My Brother Moochie : Regaining Dignity in the Face of Crime, Poverty, and Racism in the American South
by Bailey, Issac J.






In a wide-ranging yet intensely intimate view of crime and incarceration in the United States, a journalist, drawing on sociological research, tells the story of his relationship with his older brother who, after killing a man, served 32 years in prison and his experience living in a family suffering from the guilt and shame of being associated with criminals.





Issac J. Bailey was born in St. Stephen, South Carolina, and holds a degree in psychology from Davidson College in North Carolina. Having trained at the prestigious Poynter Institute for journalists in St. Petersburg, Florida, he has been a professional journalist for twenty years. He has taught applied ethics at Coastal Carolina University and, as a Nieman Fellow at Harvard, has taught journalism at Harvard Summer School. Bailey has won numerous national, state, and local awards for his writings. He currently lives in Myrtle Beach with his wife and children.





*Starred Review* When Bailey (Proud. Black. Southern., 2008) was nine, his brother Moochie, who was as influential on his life as his father, was arrested on suspicion of murdering a white man in his small South Carolina town, launching his family's decades-long involvement with the criminal-justice system. Throughout his successful journalism career, Bailey has grappled with the nuanced racial experiences of the South, where he finds whites who'll pray with him but also espouse racial bigotry. In this deeply moving and powerfully written personal memoir, he opens up about his struggles with severe stuttering, which began after Moochie's sentencing, growing up dirt-poor in a home rife with abuse, excelling in school, and choosing a mostly white, elite college over a historically black college. His unflinching account of his brother's suffering is paired with reflections on community, race relations, and the impacts of poverty, crime, and shame. Bailey also recounts his meeting the sister of the murdered man. Thanks in large part to the strength of his mother, the family has had its share of successes, despite great adversity. Moochie and his tragic story have profoundly shaped Bailey's life and deeply sensitized him to the pressures and traumas facing people of color, and the consequences. Copyright 2018 Booklist Reviews.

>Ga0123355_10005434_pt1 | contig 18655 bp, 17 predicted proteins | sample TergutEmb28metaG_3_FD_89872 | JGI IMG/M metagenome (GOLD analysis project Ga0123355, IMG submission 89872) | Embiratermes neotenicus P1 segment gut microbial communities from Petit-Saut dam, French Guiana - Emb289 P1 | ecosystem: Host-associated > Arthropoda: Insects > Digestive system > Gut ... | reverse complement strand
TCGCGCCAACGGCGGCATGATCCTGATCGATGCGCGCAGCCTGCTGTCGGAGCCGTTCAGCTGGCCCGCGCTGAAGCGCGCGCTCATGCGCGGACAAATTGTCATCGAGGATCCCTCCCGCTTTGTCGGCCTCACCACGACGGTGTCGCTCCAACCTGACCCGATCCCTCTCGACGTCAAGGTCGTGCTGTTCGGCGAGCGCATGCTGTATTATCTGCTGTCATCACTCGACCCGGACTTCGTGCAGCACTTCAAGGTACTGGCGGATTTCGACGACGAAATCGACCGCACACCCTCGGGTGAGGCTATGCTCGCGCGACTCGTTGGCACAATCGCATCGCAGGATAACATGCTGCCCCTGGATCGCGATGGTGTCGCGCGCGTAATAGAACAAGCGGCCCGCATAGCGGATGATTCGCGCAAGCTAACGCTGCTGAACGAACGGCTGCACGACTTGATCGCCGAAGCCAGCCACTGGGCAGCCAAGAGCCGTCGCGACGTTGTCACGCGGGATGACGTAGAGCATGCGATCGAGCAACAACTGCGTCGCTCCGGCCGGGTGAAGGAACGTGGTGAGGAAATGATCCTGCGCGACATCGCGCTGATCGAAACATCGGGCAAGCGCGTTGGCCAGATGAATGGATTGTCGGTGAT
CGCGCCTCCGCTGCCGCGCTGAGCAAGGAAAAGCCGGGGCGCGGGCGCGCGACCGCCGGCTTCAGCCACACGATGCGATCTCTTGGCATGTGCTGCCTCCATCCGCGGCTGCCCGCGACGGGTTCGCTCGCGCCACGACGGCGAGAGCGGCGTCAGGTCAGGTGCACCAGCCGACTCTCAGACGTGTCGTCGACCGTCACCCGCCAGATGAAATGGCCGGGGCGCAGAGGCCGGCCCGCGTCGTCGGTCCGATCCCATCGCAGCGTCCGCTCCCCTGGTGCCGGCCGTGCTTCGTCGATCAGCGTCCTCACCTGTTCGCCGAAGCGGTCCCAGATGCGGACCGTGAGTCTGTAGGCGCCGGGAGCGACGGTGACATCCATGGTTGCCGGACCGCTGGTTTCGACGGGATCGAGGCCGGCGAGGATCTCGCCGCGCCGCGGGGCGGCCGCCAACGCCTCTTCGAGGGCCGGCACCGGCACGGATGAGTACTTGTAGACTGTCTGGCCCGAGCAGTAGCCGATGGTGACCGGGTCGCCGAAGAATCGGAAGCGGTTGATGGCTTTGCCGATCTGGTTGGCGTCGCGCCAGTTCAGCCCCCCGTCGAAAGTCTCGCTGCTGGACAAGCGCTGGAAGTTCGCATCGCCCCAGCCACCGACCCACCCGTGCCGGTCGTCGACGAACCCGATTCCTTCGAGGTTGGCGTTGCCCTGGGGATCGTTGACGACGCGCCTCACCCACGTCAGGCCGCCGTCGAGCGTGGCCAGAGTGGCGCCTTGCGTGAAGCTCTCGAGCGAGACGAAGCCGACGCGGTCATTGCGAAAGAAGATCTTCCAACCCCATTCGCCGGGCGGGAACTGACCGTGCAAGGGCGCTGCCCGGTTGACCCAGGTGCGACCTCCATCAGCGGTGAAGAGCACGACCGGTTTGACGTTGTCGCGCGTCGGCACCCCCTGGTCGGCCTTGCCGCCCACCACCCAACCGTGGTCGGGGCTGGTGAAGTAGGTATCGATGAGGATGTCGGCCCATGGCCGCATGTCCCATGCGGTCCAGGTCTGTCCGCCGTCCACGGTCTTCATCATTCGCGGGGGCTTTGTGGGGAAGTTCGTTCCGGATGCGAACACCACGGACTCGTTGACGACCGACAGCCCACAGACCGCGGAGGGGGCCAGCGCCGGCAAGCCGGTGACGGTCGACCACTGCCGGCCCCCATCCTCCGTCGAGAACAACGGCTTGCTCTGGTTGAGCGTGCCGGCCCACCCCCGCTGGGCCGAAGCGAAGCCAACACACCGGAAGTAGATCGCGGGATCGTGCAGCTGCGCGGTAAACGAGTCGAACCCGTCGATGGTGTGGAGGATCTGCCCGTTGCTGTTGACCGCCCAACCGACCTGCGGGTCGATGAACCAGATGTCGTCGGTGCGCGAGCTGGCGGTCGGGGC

A journalist comes to terms with the murder his beloved older brother committed, and a family tries to find some sort of redemption. Bailey refuses to make things easy for either his readers or himself; he avoids pat analysis of the scourge of racism and never settles for simple answers. He implicates himself from the start, confessing that he had felt like murdering his wife and that he was enraged beyond reason at his teenage son, fearing that he would mature into the stereotype of a black thug so feared by society. The author admits that he resisted dating one woman to whom he was otherwise attracted because she was too dark and that he went to a predominantly white college rather than a historically black one even as he resented the entitlement and privilege surrounding him. If racism is partly responsible for the fate of men like Moochie, it could have just as easily been him. Instead, he has been left with what has been diagnosed as PTSD from his brother's incarceration as well as a stutter that he has spent a lifetime trying to overcome. It is difficult to wrench these particulars into a conventional fable or morality tale, and the author doesn't try. Instead, he wrestles with confusion and the contradiction of "how to love a murderer without excusing the murder." Moochie had been a father figure to his younger brother, protecting their mother against the brutalities of the older man who had taken her as his child bride. He murdered a white man brutally and senselessly and has been sentenced to life in prison, where his attitudes on race have hardened. His brother became a journalist, writing about poverty and crime and racism for a predominantly white readership. At first, he wanted to deny Moochie's guilt and prove his innocence, but then he had to make some sort of peace with what Moochie did and try to rise above it. There's a catharsis for all by the end but no smooth path or easy arrival. Copyright Kirkus 2018 Kirkus/BPI Communications. All rights reserved.






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